I’ll never forget a school trip we did once. When I was seven-years-old we visited an old folks’ home. An octogenarian said, ‘I was young once, like you. I thought I was Peter Pan. You’ll be old like me, too, before you know it.’ I remember a chill going down my spine.
Time and the way it passes is a strange thing. It may be explained in a theoretical way, by a source like Wikipedia, ‘Time is the indefinite continued progress of existence and events that occur in apparently irreversible succession from the past through the present to the future.’
However, for most of us, we observe time in a personal, subjective way via a passing parade of birthdays and rites of passage.
Both my youngest boys make the transition from junior schools to the next level of their education, next year. In 2017, my middle child will move from Intermediate to High School, and my youngest boy moves from Primary School to Intermediate.
In four days, I shall turn 52.
I suddenly become aware of time, in a new, more acute way, it seems as if time has ‘sped up’ and ‘gone by fast.’
I was seventeen when my eldest child was born. I looked ahead at our lives like an endless path. Twenty years went by and I had my subsequent children. When I looked ahead with these babies, I saw a different picture, a shorter road.
I’ve celebrated more birthdays with zeroes on the end. I’ve taken to dyeing the roots of my hair to cover the greys, and to wearing heels and lipstick more often to draw attention away from the gathering “crow’s feet” and “smile lines” on my face.
What does time mean?
According to Wikipedia, ‘Periodic events and periodic motion have long served as standards for units of time. Examples include the apparent motion of the sun across the sky, the phases of the moon, the swing of a pendulum, and the beat of a heart.’
Yes, the beat of a heart. My boys have lost their baby teeth, they’ve passed the famed “double digits milestone,” learned to read and write, learned how to look after pets, play sports, and do basic chores. There has been a rhythm to the changes.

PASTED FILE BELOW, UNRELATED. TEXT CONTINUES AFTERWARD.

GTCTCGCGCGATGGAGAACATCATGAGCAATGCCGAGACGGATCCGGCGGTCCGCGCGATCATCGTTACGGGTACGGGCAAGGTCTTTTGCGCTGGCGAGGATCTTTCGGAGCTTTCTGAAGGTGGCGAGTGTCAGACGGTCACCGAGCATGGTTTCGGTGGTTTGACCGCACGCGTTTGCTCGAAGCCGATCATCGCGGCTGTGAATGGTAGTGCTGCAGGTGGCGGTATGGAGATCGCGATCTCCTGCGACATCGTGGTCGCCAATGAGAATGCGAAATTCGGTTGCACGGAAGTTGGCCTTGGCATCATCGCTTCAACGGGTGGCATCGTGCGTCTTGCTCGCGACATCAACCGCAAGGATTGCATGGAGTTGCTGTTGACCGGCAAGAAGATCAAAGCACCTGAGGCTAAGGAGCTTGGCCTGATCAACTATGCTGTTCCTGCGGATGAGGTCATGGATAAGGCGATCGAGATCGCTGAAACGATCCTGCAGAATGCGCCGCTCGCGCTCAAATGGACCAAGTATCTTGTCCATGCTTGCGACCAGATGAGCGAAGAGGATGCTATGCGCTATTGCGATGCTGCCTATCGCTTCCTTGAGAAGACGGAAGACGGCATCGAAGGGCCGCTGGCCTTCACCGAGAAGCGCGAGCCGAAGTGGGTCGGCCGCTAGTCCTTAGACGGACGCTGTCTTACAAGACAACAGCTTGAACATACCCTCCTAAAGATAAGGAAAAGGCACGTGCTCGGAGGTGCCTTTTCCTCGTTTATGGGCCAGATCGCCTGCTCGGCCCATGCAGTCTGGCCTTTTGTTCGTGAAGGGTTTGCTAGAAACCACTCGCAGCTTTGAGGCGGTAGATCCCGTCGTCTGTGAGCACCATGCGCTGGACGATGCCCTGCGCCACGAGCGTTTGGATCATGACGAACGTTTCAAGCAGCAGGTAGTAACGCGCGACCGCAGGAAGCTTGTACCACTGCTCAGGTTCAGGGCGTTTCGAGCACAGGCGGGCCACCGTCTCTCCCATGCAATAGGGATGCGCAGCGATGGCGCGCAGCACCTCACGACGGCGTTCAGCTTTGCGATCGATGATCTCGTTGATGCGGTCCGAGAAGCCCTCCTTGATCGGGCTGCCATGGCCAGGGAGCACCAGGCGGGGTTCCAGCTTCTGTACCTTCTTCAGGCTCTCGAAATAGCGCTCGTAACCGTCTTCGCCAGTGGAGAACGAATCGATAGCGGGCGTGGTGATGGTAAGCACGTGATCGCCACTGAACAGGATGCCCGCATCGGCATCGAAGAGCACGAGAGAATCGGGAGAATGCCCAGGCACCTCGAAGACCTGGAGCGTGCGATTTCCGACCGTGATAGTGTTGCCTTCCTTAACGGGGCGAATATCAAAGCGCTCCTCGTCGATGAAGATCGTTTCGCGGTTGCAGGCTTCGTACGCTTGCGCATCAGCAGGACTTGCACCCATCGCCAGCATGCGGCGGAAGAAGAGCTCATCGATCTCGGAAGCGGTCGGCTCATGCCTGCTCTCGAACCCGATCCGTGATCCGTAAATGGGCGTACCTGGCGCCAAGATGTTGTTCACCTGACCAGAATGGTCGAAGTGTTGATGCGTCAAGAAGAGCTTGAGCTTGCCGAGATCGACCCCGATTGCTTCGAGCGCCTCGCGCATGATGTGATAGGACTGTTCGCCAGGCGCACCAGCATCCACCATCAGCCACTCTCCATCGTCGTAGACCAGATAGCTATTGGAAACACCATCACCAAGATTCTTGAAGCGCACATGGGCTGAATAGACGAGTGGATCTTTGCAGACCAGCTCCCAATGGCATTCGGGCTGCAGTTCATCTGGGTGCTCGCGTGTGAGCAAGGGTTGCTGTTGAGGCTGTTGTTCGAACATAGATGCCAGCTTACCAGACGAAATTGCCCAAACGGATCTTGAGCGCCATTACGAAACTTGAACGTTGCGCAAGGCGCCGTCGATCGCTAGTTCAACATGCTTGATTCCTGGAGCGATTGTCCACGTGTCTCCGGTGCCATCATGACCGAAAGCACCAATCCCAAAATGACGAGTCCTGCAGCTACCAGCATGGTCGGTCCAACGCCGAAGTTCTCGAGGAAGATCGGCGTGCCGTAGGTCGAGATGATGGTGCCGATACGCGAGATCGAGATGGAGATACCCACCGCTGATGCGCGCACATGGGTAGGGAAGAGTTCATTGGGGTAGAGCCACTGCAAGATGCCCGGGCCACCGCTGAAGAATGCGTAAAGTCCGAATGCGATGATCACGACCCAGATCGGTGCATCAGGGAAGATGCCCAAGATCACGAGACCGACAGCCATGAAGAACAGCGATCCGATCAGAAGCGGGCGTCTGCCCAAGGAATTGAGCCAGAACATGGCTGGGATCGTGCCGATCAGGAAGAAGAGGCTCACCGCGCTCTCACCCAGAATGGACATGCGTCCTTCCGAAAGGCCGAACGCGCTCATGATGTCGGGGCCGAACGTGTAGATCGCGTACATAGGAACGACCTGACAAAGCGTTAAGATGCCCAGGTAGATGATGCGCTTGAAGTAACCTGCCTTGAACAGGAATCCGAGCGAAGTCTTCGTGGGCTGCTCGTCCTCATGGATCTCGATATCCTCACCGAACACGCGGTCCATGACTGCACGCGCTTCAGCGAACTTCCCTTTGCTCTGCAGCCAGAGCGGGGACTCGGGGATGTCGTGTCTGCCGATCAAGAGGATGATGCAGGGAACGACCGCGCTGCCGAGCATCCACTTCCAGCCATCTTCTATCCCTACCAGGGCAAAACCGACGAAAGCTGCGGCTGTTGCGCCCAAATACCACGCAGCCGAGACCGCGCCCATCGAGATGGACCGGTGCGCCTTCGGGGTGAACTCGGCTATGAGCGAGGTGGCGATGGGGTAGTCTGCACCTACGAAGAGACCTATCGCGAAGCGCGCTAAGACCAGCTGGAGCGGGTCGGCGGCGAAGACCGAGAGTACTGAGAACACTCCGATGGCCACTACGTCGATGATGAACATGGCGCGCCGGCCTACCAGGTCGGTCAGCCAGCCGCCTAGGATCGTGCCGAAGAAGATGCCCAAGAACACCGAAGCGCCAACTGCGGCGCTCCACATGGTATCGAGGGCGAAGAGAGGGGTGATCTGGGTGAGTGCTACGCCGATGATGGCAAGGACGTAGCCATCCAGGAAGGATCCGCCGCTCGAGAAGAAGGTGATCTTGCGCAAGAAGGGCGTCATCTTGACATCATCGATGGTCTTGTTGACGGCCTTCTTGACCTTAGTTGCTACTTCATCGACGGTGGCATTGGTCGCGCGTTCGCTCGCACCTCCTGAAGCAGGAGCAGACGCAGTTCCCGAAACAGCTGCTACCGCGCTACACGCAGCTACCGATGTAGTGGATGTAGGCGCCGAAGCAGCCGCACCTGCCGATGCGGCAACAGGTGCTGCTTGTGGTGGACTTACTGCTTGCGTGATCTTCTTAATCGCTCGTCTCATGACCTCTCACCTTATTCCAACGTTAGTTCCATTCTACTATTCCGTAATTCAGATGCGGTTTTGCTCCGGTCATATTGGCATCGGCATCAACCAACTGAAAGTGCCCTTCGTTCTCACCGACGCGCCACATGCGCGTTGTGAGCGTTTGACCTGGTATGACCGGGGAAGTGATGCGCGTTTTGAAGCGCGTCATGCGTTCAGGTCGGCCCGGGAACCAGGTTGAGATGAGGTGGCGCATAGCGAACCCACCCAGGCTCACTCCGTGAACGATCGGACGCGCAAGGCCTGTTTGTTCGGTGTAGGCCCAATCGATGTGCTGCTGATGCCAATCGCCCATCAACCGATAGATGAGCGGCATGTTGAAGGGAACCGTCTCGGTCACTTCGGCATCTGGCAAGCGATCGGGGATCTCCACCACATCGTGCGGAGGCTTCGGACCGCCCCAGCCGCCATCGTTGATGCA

‘Currently, the international unit of time, the second, is defined by measuring the electronic transition frequency of caesium atoms.’ Why does time seem to go more slowly when we’re growing up and then seems to “speed up” as we age? I believe there is a scientific reason for it which has recently been established although I haven’t read the hypothesis, yet.
However, such things as this Wikipedia definition of time and the Gregorian calendar are relatively recent inventions.
As a teacher of the Kahuna tradition, Erin Lees says, ‘The ancients followed the natural cycles. Life then followed that observation of nature.’ In other words, our ancestors heeded the seasons, plants, animals, migrations, the tides, the stars, the movement of the sun and moon for their sense of time.
The ancient peoples were consummate astronomers. ‘Temporal measurement has occupied scientists and technologists,’ says Wikipedia, ‘and was a prime motivation in navigation and astronomy.’
These days, we have become more and more “time poor.” Everybody rushes around saying they ‘don’t have time.’ You often hear the term, ‘time is money,’ and ‘there just aren’t enough hours in the day.’
‘Time is of significant social importance, having economic value as well as personal value, due to an awareness of the limited time in each day and in human life spans.’ ~ Wikipedia
Therefore, to my mind, my task is to make the most of the time I have.
To do this, I need to find a balance between work and rest. The onus falls on me to find the methods of relaxation which suit me best.
There are many ways of stepping outside of the stress and slowing down. In order to return to some of that timeless experience of youth, we can utilize age-old relaxation techniques.
After trying many different things over the years, these methods work for me: daily meditation, which I learnt from the yogi, Gurudev Hamsah Nandatha, (e: firstname.lastname@example.org), daily discipline practise, I do Ka’alele Au, a form of martial art from Hawaii, which I learnt from the teacher, Erin Lees, (e: email@example.com), daily yoga, and I attend a local satsang group (also run by Erin). These are the things which keep my feet on the ground and my chin to the wind.
(p.s. on my birthday, I also gorge myself on cake!)
How do you create enough time? Do, tell!
Talk to you later.
Keep on Creating!
Yvette K. Carol
Time you enjoy wasting, was not wasted. ~ John Lennon
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